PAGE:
Some of the bills which have made it through both the House and Senate with differences that could not be resolved have been assigned to conference committees. These committees consist of three members of the House and three members of the Senate who will meet to negotiate a version of the bill that all six can agree on. This compromise version will then go before both bodies for an up or down vote. No amendments will be allowed. Two bills which must be passed before adjournment, the Budget and the Revenue bills, have been assigned to conference committees that will have to work together to come up with a balanced budget.

Several important House bills will have been voted on by the Senate this week including the Water Quality bill (H.35) and the Energy RESET bill (H.40). I consider these must-pass bills because the first is necessary to begin effectively controlling the phosphorous pollution going into Lake Champlain and the second is necessary to avoid a 6% increase in electric rates that will result from policy changes by Connecticut and Massachusetts if the bill doesn't pass. I have written articles, which can be found on my website, on both of these bills.

Last week saw the passage of several bills by the House. S.44 establishes a Universal Children’s Savings Account Program in Vermont. The bill creates a special fund that would provide every Vermont child with college savings account funded with $250 at birth. VSAC will administer and manage the program, including working with private foundations, philanthropists and other donors to fund the accounts. VSAC will also work with families and children to provide financial counseling, education, and support. Children of low-income families may receive additional initial deposits if the money is available. Families will be invited to match contributions and participate in savings programs. 

Another bill, H.355, establishes a licensing requirement for professional Foresters. Some landowners have been harmed as a result of their dealings with persons claiming to be foresters. Currently, Vermont and Rhode Island are the only New England states that do not have forester licensing. By licensing the profession through the Secretary of State's office, this measure will help landowners by ensuring that foresters have a minimum level of education and qualification for practicing forestry in Vermont, will promote continuing education in the forestry field, and will provide a basic level of credibility and accountability for the profession.

Finding money unexpectedly is always a nice surprise. So, let me once again note that there are hundreds of listings for Charlotters at the State Treasurer's Unclaimed Property database which can be accessed at http://www.vermonttreasurer.gov/unclaimed-property. Check it out and see if you might be among the lucky listings. Other states have similar lists, so if you've ever lived someplace other than Vermont, you might try those places as well.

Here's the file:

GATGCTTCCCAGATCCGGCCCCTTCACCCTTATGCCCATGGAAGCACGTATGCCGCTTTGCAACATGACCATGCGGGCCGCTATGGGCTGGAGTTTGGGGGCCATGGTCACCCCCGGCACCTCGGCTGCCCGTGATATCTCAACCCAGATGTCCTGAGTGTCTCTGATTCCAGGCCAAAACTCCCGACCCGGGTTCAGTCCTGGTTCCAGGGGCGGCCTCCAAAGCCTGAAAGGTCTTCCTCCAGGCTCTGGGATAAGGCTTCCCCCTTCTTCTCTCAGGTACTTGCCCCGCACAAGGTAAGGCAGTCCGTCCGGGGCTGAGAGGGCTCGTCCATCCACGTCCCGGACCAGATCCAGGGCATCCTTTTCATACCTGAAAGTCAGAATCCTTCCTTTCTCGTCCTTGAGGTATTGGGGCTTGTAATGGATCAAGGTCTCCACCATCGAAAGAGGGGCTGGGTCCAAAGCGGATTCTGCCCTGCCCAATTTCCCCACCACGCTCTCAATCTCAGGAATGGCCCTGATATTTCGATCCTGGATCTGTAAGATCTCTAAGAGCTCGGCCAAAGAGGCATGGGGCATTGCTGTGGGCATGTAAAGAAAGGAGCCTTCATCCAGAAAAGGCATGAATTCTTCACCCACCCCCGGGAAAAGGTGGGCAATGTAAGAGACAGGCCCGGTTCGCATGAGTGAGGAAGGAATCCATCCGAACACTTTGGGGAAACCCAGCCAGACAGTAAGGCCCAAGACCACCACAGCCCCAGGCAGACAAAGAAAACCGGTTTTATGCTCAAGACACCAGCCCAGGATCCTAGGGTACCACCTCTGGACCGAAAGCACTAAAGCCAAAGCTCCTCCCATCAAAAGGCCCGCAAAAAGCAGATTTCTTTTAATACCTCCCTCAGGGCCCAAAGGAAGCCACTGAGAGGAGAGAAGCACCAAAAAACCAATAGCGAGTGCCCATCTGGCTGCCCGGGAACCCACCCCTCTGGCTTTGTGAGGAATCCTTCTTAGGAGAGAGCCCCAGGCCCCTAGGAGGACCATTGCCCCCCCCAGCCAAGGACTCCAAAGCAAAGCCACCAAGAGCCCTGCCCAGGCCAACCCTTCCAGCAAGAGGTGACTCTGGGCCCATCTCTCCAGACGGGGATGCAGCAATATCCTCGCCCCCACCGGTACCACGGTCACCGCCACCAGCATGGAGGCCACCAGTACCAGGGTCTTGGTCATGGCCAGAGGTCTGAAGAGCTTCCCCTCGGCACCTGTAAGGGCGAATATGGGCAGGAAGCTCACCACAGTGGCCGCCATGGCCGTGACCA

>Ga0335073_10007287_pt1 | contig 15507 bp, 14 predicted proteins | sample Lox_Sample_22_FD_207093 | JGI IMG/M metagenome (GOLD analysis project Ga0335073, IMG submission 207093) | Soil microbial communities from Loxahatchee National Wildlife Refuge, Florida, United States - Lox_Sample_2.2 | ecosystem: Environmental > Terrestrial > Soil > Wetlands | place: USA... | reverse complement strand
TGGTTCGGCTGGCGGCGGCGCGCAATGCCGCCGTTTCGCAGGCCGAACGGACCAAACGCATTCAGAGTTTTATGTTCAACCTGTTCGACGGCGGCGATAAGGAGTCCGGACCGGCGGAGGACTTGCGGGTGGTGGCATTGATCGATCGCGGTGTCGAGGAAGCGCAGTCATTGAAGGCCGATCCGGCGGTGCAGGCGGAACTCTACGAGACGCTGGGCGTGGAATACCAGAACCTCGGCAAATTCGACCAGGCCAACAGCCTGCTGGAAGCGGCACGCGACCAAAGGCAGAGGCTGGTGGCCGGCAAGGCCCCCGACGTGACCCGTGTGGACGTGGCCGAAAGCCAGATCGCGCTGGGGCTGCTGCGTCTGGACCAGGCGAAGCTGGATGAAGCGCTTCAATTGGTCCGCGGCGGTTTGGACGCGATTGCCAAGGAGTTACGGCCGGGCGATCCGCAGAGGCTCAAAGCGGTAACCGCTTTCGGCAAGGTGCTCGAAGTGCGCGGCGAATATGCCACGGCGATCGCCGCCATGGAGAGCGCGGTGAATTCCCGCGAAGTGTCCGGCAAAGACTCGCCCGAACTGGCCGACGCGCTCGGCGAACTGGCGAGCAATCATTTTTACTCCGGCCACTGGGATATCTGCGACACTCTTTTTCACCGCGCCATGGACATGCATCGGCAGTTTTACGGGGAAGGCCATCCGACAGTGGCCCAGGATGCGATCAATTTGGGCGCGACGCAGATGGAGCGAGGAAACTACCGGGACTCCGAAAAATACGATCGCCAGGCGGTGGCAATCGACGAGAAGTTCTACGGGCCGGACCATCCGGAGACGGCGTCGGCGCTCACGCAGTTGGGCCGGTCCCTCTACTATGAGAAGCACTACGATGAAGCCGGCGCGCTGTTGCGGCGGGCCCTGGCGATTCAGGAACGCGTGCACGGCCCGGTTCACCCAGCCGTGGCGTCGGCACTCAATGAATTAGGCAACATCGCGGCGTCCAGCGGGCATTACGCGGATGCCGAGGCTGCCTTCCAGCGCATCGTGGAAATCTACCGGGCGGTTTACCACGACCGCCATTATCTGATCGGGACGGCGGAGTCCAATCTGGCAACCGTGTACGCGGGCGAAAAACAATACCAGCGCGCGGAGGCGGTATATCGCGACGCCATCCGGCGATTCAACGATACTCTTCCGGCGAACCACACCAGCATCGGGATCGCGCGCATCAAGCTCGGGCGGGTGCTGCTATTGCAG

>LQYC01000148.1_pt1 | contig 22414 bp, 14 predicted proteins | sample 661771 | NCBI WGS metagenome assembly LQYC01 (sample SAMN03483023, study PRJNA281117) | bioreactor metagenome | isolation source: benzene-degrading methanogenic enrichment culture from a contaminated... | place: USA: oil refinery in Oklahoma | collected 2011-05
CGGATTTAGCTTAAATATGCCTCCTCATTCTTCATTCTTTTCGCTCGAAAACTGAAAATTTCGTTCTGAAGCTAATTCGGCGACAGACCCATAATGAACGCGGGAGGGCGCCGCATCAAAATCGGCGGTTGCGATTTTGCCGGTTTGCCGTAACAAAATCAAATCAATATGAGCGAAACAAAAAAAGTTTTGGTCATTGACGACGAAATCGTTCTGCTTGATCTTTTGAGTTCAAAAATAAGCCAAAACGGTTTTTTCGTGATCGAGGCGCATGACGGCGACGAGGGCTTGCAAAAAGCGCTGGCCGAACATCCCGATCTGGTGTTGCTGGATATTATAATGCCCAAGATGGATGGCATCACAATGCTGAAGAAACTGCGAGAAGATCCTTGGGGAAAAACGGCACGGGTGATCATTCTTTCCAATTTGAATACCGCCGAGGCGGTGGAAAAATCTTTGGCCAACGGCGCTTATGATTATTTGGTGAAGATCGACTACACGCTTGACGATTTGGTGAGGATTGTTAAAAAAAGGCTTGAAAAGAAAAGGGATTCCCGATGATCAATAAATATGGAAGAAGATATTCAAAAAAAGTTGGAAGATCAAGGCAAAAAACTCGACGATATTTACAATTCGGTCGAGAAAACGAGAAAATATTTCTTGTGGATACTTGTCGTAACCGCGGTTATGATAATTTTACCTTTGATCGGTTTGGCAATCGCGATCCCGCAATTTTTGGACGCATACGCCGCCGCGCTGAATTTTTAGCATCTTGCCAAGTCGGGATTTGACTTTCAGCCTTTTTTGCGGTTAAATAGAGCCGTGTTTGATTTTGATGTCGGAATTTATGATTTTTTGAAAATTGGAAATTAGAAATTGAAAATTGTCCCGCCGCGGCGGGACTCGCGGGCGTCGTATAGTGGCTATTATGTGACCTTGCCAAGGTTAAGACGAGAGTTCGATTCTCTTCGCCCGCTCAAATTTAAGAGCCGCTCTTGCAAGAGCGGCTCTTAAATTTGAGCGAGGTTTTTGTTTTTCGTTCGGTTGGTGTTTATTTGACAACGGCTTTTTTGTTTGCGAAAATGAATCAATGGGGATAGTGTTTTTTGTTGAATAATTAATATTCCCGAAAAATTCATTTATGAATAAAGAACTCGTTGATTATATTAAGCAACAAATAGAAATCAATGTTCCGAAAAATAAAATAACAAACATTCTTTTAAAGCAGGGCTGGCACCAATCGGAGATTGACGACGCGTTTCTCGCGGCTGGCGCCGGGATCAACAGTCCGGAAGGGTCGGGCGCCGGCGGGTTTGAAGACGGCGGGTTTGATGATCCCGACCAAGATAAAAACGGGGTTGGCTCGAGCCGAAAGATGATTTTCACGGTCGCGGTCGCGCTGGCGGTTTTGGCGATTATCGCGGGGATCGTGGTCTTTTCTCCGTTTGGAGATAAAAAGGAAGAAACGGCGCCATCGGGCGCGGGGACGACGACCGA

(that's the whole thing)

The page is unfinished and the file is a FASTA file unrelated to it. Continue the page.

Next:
I continue to welcome your feedback on issues. I can be reached by phone (802-233-5238) or by email (myantachka.dfa@gmail.com).

Legislative Report 5/6/2015 - Difficult Decisions

Statue of Gov. Thomas Chittenden,
Vermont's 1st Governor
The legislature is in the final stretch of the session and instead of winding down, we seem to be winding up as bills dealing with some of the more difficult issues reach the floor. Differences of opinion seem to become more pronounced even as everyone strives to adhere to the rules of civil debate. Contention instead turns to use of parliamentary strategies such as amendments, roll call votes, and sometimes interminably long floor speeches. The work on the floor ran into the evening on both Thursday and Friday as numerous amendments and 16 roll calls were requested on the Senate health care bill, S.139. Moreover, many of the bills passed earlier by the House will be coming back from the Senate with changes. Several of these will have to be resolved by a conference committee, including the budget.

Two bills this session generated a large volume of emails and constituent contacts: the firearms regulation bill which strengthens enforcement capabilities for illegal use of guns, and the bill passed by the Senate with a provision to eliminate the philosophical exemption from vaccinating children. The vaccine issue came up very late in the session with a Senate amendment to a House bill that was passed earlier, so it is not certain whether the House will actually take action on the floor before the session ends sometime in the next two weeks. However, having passed the health care bill on Friday, the House Health Care Committee decided to begin to consider S.98, the vaccine bill on Tuesday. The Vermont House rarely takes up a bill without exhaustive testimony from all sides of an issue, and this will give the public an opportunity to weigh in.